This is an excellent question! Of course, the snow seems to operate symbolically in this thought-provoking short story, but in my mind, it is inextricably intertwined with the epiphany that Gabriel experiences at the end of the tale. Having been told by his wife, Gretta, about her first love with a man called Michael Furey, he realises that he has never loved in the way that Michael Furey loved and that Gretta returned this love. Thinking about his aunts and their inevitable deaths, he realises that since everyone is going to die anyway, it is better to live life to the full, experiencing emotions richly and completely:
One by one they were all becoming shades. Better pass boldly into that other world, in the fully glory of some passion, than fade and wither dismally with age.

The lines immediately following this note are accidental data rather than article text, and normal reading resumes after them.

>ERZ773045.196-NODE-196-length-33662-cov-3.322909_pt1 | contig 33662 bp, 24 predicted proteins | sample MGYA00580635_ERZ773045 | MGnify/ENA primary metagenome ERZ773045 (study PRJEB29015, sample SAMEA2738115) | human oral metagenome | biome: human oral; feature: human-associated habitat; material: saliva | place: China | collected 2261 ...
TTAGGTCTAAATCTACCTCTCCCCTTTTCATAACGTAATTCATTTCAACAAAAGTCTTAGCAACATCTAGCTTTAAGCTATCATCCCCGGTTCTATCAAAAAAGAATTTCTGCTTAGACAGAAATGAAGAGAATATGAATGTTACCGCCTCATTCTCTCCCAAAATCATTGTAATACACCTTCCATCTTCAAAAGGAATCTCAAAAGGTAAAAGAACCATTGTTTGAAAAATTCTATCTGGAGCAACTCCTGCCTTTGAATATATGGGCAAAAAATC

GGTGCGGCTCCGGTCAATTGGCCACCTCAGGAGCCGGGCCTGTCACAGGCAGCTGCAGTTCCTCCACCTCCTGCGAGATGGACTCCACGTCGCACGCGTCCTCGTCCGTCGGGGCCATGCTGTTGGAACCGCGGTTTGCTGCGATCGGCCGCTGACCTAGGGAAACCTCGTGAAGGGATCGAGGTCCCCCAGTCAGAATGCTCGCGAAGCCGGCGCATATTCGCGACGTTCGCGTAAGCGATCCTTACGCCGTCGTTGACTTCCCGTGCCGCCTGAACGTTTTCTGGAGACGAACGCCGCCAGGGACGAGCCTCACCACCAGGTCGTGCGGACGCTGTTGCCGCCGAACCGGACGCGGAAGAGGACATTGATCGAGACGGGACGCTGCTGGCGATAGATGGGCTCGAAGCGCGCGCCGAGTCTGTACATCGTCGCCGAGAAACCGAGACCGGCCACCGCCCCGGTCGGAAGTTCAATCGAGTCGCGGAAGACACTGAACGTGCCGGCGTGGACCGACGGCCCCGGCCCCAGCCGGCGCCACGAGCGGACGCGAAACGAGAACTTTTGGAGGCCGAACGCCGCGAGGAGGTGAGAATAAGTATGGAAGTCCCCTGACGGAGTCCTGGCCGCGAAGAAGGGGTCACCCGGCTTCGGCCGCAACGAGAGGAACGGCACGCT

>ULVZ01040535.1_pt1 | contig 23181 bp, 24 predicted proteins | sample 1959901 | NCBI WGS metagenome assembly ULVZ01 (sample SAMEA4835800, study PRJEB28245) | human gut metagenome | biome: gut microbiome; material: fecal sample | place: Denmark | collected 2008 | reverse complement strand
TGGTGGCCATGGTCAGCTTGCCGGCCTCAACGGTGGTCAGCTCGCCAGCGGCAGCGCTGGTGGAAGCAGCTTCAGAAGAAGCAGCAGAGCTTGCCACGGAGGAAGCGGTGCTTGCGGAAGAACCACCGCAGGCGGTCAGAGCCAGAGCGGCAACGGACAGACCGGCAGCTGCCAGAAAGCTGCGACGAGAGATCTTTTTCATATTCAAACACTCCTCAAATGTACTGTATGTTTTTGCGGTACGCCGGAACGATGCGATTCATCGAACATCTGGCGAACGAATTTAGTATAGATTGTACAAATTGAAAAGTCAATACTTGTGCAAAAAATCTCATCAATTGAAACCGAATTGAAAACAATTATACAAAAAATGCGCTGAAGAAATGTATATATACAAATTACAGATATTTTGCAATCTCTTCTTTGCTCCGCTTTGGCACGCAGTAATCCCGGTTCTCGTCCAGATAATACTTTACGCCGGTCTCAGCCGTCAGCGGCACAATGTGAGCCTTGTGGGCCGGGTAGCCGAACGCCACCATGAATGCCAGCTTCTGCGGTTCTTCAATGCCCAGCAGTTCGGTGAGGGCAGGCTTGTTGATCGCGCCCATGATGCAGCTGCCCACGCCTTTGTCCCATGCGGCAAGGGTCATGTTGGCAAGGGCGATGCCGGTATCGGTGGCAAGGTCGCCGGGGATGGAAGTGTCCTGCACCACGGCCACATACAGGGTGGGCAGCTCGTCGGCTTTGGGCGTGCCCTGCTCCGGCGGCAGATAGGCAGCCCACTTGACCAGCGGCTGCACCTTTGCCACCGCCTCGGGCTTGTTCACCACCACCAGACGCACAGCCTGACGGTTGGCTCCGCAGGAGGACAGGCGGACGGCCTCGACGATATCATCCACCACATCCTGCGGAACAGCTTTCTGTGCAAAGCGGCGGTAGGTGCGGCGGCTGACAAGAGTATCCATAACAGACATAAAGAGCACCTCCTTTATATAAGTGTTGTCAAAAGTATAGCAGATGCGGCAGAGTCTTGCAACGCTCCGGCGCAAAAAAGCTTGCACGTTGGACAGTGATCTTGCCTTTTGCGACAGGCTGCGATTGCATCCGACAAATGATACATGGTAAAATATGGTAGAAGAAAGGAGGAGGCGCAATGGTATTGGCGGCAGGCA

The snow, that begins falling in the final paragraph of this tale, thus represents the universal nature of the human condition--that we are all "dead" in one way or another. We either will die, as everyone does, or we are living "dead" in that we are "fading and withering dismally with age" rather than living life determinedly. Note how the snow falls all over Ireland:
Yes, the newspapers were right: snow was general all over Ireland. It was falling on every part of the dark central plain, on the treeless hills, falling softly upon the Bog of Allen and, farther westward, softly falling into the dark mutinous Shannon waves. It was falling, too, upon every part of the lonely churchyard on the hill where Michael Furey lay buried. It lay thickly drifted on the crooked crosses and headstones, on the spears of the little gate, on the barren thorns. His soul swooned slowly as he heard the snow falling faintly through the universe and faintly falling, like the descent of their last end, upon all the living and the dead.
Snow is presented as a universal phenomenon here, falling upon everyone, "the living and the dead," thus symbolically reinforcing both our eventual fate as humans and also the way that so many of us, like Gabriel, have lived our lives as "dead" people, without really living them.